An ultra low budget 'B' picture supposedly filmed in less than a week, this Corman quickie has a completely undeserved bad reputation, thanks in part to being featured on an episode of Mystery Science Theatre 3000. It's actually a fine example of what can be done with limited resources when you have an efficient crew, a colorful cast and an ambitious and imaginative screenplay (cooked up here by Charles B. Griffith and Mark Hanna). Quintus (Val Dufour) returns to the "American Institute of Psychical Research" after a seven year absense in Tibet. He's there to prove to his former teacher, Professor Olinger (Maurice Manson), who had flunked him, as well as to the world at large, that he's just made an important scientific breakthrough. Using hypnosis, he believes he can tap into information contained somewhere within all of us about our past lives. For his demonstration, Quintis needs someone weak and impressionable. Someone almost devoid of willpower. Someone like amoral streetwalker Diana Love (Pamela Duncan), who isn't in the doctor's office for five minutes before she picks his pocket. Claiming he'll experiment on Diana with or without his assistance, Olinger feels no other choice but to aid Quintis in his 48-hour experiment in regressive hypnosis.
Once under, Diana reveals she was of French royalty in a past life, but delving even further back than that to the Middle Ages, Quintus uncovers another previous identity, that of Helene. A young innocent being held in The Black Tower after falsely being labeled a witch, Helene will lose her head the following day after the eve of the Witch's Sabbath unless she can break free or prove her innocence. Interestingly, Diana is able to communicate with Helene telepathically at first, who coerces her into seducing a jailer and then hitting him with her shackles. Now on her own, Helene escapes into the forest and manages to hitch a ride in an already-occupied coffin on singing gravedigger Smolkin's (Mel Welles) coach. As it turns out, real witch / temptress named Livia (Allison Hayes) has cast a spell on Smolkin and framed Helene for doing so, in order to get to Helene's sculptor love Pendragon (Richard Garland), whom she has also fallen for. Aside from Pendragon, innkeeper Scroop (Bruno Ve Sota) and (sometimes) Smolkin, who's mad and of little real use, a good witch named Meg Maude (Dorothy Neumann), complete with warts and a pointy chin and nose, helps to combat the evil plot.
Part of the joy of The Undead is its unpredictability. The movie cuts back and forth between the modern day hypnosis session and the past life footage and several unexpected (though some may say ridiculous) events happen along the way to change the entire course of the story. When things start getting out of hand and Diana's life may be at stake, Quintus is able to transport himself back in time to Helene's world with the help of a contraption that synchronizes brain waves. Because Diana had helped Helene escape the executioner's axe by coaching her to break out of her cell and thus altered the course of history in the process, when Quintus arrives on the scene he offers Helene an ultimatum. She can either live her full life now and then cease to exist for the rest of eternity after she passes on or sacrifice her life in order to allow her other reincarnated selves to exist. The plot probably sounds confusing as hell but the film itself moves rather smoothly considering how layered the story is.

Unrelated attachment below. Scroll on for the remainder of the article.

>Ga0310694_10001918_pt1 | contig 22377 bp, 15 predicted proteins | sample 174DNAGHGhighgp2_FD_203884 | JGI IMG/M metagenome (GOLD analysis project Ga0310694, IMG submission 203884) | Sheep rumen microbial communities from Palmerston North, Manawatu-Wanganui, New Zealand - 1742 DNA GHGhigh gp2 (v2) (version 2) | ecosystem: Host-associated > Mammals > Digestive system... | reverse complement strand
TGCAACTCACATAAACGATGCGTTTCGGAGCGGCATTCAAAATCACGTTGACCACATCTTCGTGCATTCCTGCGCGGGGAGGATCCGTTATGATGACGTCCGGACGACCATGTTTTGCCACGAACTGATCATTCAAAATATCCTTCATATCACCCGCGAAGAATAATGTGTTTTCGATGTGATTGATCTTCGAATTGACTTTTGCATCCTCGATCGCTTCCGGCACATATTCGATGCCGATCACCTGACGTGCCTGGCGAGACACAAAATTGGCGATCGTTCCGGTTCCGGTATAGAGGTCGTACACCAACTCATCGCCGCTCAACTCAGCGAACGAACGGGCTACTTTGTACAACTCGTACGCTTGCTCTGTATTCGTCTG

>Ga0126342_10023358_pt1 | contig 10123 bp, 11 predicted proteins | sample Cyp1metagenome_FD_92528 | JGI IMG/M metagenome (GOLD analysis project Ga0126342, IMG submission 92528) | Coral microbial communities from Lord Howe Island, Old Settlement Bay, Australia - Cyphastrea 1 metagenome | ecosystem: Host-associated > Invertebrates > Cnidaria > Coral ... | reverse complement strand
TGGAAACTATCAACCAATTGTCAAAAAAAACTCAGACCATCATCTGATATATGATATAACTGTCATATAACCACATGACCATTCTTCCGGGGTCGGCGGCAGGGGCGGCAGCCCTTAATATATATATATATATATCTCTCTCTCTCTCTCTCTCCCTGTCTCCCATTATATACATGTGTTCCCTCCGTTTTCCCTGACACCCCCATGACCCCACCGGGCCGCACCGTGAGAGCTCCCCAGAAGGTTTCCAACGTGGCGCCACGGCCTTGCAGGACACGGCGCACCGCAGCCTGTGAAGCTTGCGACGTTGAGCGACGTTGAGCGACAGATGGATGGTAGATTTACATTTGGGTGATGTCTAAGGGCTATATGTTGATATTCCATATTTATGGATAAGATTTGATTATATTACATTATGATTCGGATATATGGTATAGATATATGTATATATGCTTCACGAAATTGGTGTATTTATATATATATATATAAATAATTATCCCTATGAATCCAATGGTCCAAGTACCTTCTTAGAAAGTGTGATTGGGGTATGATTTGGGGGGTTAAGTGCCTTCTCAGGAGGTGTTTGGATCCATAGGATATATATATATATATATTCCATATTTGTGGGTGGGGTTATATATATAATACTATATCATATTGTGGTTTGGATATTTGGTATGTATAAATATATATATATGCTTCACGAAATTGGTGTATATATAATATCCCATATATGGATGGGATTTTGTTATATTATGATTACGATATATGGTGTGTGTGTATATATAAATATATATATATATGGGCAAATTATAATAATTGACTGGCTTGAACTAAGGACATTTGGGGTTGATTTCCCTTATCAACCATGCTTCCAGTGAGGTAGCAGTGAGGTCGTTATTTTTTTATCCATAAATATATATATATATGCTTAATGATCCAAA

Despite what you may have read, the performances found in The Undead are uniformly good. Duncan (who'd also star in Corman's ATTACK OF THE CRAB MONSTERS - along with Garland - the following year) and Dufour are just fine in their lead roles, and receive nice support from most of the rest of the cast. One major standout here is the Hayes as the sly, seductive and hard-to-resist Livia. Best known, of course, for her iconic role in ATTACK OF THE 50 FOOT WOMAN (1958), Hayes' role here is actually much better suited to her talents; playing a character with a ruthless side, and a soft one. This is possibly her best-ever role in a genre film. The same can pretty much be said for Welles, who's best known as the grumpy flower shop owner in Corman's LITTLE SHOP OF HORRORS, but steals most of the scenes he's in here. Neumann - channeling Margaret Hamilton for sure - is great as the other real witch. Richard Devon makes for an over-the-top, somewhat flamboyant (though fittingly so) Satan; a character that bookmarks the film. Billy Barty plays Livia's mischievous, garlic-bulb-eating Imp, who can transform into a lizard (Livia herself transforms into a black cat), Paul Blaisdell (who did the fx) has an uncredited cameo as a corpse and Dick Miller has just one brief scene as a Leper who sells his soul.
With a budget of just 75,000 dollars, Corman couldn't afford elaborate sets (supposedly they constructed these inside a closed-down supermarket!) nor a cast of thousands to make the medieval village really spring to life. Instead we mostly get cardboard sets that sometimes wobble, heavy use of a fog machine and no more than about a dozen people seen on screen at the same time. To further cut costs, Blaisdell's bat-monsters-on-strings from IT CONQUERED THE WORLD (1956) were reused. Enjoyment requires an certain acceptance of these budgetary limitations. If you're a stickler for realism, someone who likes to pick apart small detail or someone who demands elaborate period detail, this may not be for you. However, if you can just go with the flow and accept this on its own terms, it's quirky, imaginative, playful, witty and ultimately even somewhat moving. It's also still completely unique after 55+ years, which says a lot in and of itself.
Filmed as The Trance of Diana Love, this was made in response to the best-selling book "The Search for Bridey Murphy" by Morey Bernstein, which sparked a lot of interest in reincarnation at the time. It played on a double-bill with VOODOO WOMAN (1957).